Juvenile Retinoschisis

Updated: Jul 02, 2019
  • Author: Leslie Small, OD; Chief Editor: Donny W Suh, MD, MBA, FAAP, FACS  more...
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In 1898, Haas first described X-linked juvenile retinoschisis (XLRS). This condition is also known as congenital retinoschisis, vitreous veils, congenital vascular veils in the vitreous, and congenital cystic retinal detachment; however, Jaeger introduced the term retinoschisis in 1953.

An example of juvenile retinoschisis is shown in the image below.

Fundus photograph of juvenile retinoschisis demons Fundus photograph of juvenile retinoschisis demonstrating stellate spokelike appearance with microcysts.


Using positional cloning, Sauer and associates identified XLRS1, the gene responsible for X-linked juvenile retinoschisis. [1] XLRS1 is located on band Xp22.2. XLRS1 encodes a 224 amino acid protein retinoschisin that is expressed in photoreceptor and bipolar cells. Retinoschisin is a secreted protein that is involved in cellular adhesion and cell-cell interactions within the inner nuclear layer as well as synaptic connection between photoreceptors and bipolar cells. Defective or absent retinoschisin may reduce adhesion of the retinal layers, resulting in the creation of schisis cavities.




United States

Prevalence of X-linked juvenile retinoschisis ranges from 1 case per 5,000 population to 1 case per 25,000 population.


The highest prevalence has been reported in Finland. X-linked juvenile retinoschisis has also been reported in Indonesian, Chinese, Japanese, Indian, and Portuguese families.


Early in life, the central vision usually is mildly impaired because of a cyst in the fovea. Later, the central vision can become impaired more markedly, resulting in symptoms similar to those of macular degeneration. More seriously, retinal detachments can occur when holes in the inner and outer retinal layers are present. The incidence rate is 5-22% of individuals affected. X-linked juvenile retinoschisis is the most common cause of vitreous hemorrhage in young boys. [2] Other complications include neovascular glaucoma, vitreoretinal traction with secondary macular dragging, and secondary optic atrophy.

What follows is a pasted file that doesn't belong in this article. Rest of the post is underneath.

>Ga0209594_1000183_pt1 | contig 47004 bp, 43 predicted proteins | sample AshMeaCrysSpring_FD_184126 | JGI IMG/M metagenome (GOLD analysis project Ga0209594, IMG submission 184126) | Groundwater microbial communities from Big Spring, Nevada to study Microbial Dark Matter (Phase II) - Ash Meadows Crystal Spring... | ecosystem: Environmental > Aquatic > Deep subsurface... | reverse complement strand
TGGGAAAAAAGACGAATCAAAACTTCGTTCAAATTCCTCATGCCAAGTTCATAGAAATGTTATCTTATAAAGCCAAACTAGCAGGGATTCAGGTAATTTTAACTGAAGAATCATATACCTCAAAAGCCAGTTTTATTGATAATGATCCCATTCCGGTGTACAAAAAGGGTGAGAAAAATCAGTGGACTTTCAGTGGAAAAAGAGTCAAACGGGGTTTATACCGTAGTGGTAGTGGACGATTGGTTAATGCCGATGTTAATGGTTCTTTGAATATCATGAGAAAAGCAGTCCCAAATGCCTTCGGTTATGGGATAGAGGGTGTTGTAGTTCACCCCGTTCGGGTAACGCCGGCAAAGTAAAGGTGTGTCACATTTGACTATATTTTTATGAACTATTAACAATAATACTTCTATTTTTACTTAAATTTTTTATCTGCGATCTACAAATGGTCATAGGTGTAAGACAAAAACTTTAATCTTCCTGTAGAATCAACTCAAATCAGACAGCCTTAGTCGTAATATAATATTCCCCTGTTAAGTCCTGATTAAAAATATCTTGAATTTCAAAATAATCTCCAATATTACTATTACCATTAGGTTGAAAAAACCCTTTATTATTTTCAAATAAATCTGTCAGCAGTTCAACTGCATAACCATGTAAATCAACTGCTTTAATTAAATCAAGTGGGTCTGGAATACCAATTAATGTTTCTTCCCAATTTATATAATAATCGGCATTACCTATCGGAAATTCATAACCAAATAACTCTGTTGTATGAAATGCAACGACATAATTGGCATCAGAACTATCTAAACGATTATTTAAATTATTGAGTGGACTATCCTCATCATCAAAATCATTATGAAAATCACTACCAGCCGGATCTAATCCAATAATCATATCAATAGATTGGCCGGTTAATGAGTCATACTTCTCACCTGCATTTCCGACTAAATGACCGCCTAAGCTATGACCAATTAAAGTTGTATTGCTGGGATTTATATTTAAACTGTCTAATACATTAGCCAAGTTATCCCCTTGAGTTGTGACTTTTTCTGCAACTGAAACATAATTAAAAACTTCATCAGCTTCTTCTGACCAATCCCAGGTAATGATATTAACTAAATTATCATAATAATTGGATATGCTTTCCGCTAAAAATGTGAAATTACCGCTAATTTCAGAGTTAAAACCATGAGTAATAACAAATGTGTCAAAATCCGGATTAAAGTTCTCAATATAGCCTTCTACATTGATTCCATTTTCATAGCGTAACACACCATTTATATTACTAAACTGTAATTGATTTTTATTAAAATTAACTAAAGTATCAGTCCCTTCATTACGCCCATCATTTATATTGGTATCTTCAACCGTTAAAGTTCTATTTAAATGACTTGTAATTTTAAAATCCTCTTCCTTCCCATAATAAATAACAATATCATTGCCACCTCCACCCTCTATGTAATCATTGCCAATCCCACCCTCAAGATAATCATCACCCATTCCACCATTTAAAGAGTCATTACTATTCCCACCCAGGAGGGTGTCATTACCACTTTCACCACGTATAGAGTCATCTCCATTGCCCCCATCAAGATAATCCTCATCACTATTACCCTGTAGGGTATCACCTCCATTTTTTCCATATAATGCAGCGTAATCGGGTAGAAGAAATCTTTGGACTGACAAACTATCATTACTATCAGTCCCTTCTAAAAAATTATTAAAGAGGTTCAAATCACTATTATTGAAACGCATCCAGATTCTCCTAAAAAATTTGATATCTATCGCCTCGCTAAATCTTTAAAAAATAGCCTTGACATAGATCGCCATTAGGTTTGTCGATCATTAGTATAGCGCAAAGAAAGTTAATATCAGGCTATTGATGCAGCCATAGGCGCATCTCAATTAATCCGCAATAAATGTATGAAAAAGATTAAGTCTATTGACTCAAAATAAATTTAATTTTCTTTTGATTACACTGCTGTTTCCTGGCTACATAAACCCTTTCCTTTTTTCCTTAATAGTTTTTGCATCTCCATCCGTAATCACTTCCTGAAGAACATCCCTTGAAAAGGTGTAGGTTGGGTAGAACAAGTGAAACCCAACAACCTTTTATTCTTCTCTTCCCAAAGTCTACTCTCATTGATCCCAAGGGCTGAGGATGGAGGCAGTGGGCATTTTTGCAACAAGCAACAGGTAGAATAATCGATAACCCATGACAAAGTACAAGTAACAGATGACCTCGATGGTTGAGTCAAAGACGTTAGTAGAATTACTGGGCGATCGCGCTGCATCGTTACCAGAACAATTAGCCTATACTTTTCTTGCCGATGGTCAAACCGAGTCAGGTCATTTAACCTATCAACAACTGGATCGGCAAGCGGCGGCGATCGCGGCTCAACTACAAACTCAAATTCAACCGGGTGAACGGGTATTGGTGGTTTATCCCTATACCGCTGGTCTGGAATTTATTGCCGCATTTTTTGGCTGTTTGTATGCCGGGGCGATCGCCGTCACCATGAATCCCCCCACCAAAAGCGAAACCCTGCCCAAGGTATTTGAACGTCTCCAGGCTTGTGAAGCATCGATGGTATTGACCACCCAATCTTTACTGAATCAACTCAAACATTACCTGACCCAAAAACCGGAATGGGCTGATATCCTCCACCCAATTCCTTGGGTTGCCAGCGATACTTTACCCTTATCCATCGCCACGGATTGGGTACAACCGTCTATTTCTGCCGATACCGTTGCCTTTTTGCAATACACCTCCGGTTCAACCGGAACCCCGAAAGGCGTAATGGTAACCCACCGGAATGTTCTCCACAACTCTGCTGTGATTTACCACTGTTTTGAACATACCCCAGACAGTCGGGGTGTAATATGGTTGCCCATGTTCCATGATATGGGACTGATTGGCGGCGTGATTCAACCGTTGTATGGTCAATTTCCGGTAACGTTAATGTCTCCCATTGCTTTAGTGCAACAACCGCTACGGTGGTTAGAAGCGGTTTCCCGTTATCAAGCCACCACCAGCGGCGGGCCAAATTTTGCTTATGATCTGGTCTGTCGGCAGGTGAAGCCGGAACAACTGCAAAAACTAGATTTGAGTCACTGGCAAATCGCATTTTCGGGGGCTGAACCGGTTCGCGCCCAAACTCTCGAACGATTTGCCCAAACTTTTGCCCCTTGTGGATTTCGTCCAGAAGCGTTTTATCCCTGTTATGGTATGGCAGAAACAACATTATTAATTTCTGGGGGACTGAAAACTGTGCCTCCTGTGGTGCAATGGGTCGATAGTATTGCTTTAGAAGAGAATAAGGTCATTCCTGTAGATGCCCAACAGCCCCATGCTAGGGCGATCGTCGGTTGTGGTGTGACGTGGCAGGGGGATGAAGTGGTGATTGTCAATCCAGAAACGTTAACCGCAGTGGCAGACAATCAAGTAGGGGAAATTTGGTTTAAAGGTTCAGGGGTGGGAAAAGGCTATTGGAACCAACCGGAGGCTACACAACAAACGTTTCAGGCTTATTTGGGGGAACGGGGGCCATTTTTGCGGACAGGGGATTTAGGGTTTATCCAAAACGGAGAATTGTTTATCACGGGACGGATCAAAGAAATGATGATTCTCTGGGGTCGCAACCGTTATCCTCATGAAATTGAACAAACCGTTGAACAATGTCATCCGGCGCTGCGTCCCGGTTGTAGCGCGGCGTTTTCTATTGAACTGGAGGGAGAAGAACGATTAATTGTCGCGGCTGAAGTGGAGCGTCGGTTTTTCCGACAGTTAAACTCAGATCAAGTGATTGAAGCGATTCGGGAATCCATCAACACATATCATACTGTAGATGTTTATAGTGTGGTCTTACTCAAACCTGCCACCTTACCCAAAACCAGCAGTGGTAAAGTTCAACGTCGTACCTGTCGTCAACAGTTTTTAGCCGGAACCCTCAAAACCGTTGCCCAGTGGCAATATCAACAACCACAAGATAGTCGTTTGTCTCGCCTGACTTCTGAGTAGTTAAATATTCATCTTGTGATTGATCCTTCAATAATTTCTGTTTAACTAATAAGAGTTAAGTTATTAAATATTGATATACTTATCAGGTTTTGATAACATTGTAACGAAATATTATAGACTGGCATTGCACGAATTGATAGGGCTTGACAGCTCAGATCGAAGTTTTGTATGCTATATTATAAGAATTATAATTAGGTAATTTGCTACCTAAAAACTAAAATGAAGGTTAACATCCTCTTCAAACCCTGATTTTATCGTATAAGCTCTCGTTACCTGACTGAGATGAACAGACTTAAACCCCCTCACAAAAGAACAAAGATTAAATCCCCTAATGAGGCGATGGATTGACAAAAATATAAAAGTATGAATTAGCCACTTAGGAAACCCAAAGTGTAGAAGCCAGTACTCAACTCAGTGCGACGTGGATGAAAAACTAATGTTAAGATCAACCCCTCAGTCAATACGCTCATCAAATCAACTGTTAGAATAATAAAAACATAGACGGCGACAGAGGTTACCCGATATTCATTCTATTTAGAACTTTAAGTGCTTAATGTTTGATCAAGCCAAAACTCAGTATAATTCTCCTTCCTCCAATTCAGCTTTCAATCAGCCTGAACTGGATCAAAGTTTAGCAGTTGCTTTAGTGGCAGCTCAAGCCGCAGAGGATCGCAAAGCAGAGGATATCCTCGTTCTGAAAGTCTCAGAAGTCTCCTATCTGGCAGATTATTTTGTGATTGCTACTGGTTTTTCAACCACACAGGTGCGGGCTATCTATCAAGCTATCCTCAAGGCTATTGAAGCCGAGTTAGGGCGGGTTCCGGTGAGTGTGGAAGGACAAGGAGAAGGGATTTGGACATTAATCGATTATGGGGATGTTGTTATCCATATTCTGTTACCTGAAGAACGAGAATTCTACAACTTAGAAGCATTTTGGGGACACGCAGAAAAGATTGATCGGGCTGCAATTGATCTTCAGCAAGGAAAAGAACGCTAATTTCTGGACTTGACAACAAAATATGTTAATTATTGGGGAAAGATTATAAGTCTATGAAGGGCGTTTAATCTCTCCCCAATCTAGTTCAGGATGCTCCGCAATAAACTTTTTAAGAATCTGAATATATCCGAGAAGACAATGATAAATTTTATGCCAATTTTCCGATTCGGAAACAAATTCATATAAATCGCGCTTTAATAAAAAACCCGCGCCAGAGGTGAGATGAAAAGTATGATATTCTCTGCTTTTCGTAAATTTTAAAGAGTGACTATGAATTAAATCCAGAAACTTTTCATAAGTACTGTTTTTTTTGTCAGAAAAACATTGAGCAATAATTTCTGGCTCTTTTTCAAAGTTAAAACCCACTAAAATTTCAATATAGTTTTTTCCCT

This condition has been reported in whites, Cherokee Indians, and blacks.


Although this disease is primarily seen in males, a homozygous woman from a consanguineous marriage can also be affected. The daughters of males with X-linked juvenile retinoschisis are obligate carriers, whereas the sons are spared. No male-to-male transmission should be seen in families with this disease. Male offspring of two carriers have a 50% chance of being affected; female offspring have a 50% chance of being a carrier. Some cases can seem sporadic because other males in the family may be affected so mildly that they have never been diagnosed.


Patients have been diagnosed as early as age 3 months; however, most patients are seen at 5 years or older. They are typically referred when they fail to pass a school vision screening test. X-linked juvenile retinoschisis often presents in a young boy with slightly decreased vision that cannot be corrected fully by refraction. Diagnosis is easily missed during early onset. 



With prompt identification and management of individuals with X-linked juvenile retinoschisis, the vision should be adequately preserved.


Patient Education

Educating the patient and the family members on the symptoms of vitreous hemorrhage and retinal detachment can result in prompt detection and management of these events that can threaten central vision.

Genetic counseling has become an important conversation for these patients and their family members.